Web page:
Thursday, September 17, 2009

Discrimination and the Republicans

article from

The Civil Rights Act, signed into law in 1964, bans discrimination in employment on the basis of race, gender, or religion. The Religious Right disregards the Civil Rights Act through executive orders, legislation, and attempts to actually change the laws. In order to enact his program of Faith Based Initiative, President Bush has been circumventing the Civil Rights Act.

As reported in Church and State, September, 2003:

By a 217-216 vote on July 25, the House passed a bill (H.R.2210,) that permits religious groups operating Head Start centers to discriminate in hiring.

The Workplace Religious Freedom Act (WRFA) (S. 893) is gaining momentum in the Senate. The main co-sponsor, Senator Rick Santorum, is pushing for floor action.

WRFA could Undermine civil rights laws and employer nondiscrimination policies and practices.

The Voting Rights Act was signed into law in 1965 to end discrimination against minority voters. To strengthen the Republican majority, the Religious Right has acted in violation of the Voting Rights Act. Texas State Senator Rodney Ellis calls the actions of U.S. House Majority Leader, Tom DeLay "the largest disenfranchisement of minority voters since the Voting Rights Act was passed."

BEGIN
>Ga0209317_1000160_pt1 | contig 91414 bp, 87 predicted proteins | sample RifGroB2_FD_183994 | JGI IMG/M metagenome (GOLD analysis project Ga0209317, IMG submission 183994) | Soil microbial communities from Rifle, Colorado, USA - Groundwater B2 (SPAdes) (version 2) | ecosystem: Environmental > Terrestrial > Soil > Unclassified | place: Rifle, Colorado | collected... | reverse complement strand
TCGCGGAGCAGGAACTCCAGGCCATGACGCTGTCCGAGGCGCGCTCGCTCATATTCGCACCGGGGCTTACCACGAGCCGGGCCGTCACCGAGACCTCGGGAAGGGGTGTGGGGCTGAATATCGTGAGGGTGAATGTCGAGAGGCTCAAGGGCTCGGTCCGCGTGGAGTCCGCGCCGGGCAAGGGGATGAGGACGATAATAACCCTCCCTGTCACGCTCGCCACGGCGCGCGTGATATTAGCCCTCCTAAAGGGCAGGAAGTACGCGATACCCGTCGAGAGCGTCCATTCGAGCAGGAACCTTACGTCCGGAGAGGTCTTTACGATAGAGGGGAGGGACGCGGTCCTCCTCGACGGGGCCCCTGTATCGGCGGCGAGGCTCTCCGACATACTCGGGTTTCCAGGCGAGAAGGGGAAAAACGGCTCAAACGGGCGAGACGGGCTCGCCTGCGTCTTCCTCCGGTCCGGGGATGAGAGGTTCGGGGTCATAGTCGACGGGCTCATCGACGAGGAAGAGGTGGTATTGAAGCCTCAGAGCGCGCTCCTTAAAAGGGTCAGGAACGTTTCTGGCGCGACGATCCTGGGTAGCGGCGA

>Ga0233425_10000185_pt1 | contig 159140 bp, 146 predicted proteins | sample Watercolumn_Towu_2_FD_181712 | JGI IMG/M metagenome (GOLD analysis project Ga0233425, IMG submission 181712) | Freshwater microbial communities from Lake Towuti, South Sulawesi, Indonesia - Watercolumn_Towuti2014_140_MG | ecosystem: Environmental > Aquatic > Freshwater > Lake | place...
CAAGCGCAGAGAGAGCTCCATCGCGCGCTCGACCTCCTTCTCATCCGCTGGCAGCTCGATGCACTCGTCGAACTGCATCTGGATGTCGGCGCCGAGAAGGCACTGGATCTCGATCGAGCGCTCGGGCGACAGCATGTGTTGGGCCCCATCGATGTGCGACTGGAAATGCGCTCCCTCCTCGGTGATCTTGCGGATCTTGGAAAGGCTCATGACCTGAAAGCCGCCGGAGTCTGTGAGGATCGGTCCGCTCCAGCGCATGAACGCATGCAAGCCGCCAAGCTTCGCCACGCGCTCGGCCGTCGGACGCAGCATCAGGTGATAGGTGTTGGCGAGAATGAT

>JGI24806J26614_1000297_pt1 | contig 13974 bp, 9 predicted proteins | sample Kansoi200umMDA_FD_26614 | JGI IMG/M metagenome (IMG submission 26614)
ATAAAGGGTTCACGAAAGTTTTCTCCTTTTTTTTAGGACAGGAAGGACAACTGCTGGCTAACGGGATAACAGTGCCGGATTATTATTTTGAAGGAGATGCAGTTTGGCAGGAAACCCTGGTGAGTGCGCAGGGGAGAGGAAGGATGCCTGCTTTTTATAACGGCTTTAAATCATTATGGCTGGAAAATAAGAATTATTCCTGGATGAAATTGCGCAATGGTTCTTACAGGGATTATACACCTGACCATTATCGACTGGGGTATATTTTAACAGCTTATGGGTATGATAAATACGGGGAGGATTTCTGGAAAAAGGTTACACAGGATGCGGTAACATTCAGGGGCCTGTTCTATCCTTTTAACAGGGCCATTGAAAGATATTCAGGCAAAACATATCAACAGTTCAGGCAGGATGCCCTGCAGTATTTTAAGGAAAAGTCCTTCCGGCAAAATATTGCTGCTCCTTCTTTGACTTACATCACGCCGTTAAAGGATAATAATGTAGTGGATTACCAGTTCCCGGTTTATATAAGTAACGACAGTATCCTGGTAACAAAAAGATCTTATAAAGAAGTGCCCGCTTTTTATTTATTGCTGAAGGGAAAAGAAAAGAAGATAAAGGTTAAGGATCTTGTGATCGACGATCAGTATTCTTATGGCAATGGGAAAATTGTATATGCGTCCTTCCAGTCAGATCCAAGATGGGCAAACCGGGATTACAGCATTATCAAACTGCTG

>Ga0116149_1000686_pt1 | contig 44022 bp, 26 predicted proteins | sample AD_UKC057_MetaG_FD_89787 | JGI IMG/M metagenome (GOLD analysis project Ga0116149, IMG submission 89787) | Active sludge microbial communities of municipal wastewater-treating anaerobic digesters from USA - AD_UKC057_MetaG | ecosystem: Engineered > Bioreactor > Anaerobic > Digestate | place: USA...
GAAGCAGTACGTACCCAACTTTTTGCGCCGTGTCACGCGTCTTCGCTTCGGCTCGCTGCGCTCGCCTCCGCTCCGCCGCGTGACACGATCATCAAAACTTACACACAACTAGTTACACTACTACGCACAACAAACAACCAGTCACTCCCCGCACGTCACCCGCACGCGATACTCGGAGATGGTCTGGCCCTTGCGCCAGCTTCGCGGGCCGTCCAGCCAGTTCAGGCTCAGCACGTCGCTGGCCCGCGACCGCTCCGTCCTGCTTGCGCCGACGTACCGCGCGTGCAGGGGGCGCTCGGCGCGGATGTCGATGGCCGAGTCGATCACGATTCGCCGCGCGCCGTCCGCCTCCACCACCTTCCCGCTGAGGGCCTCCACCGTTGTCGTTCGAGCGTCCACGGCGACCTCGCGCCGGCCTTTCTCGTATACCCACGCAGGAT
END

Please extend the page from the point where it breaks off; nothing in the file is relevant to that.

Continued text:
From People for the American Way: The Long Shadow of Jim Crow: Voter Intimidation and Suppression in America Today.
House Majority Leader Tom DeLay went to Texas with a new map intended to redraw district lines in order to add Republican seats to the U.S. House of Representatives. Texas State Senator Rodney Ellis explains how DeLay's power grab disenfranchises Hispanic and African American voters:

The Republican advantage would be gained by removing many African American and Hispanic voters from their current Congressional districts and "packing" them into a few districts that already have Democratic majorities. The voting power of these minority voters would be dramatically diluted by the Republican plan, in contravention of the federal Voting Rights Act. If the Republicans succeed, over 1.4 million African American and Hispanic voters will be harmed. It would be the largest disenfranchisement of minority voters since the Voting Rights Act was passed.

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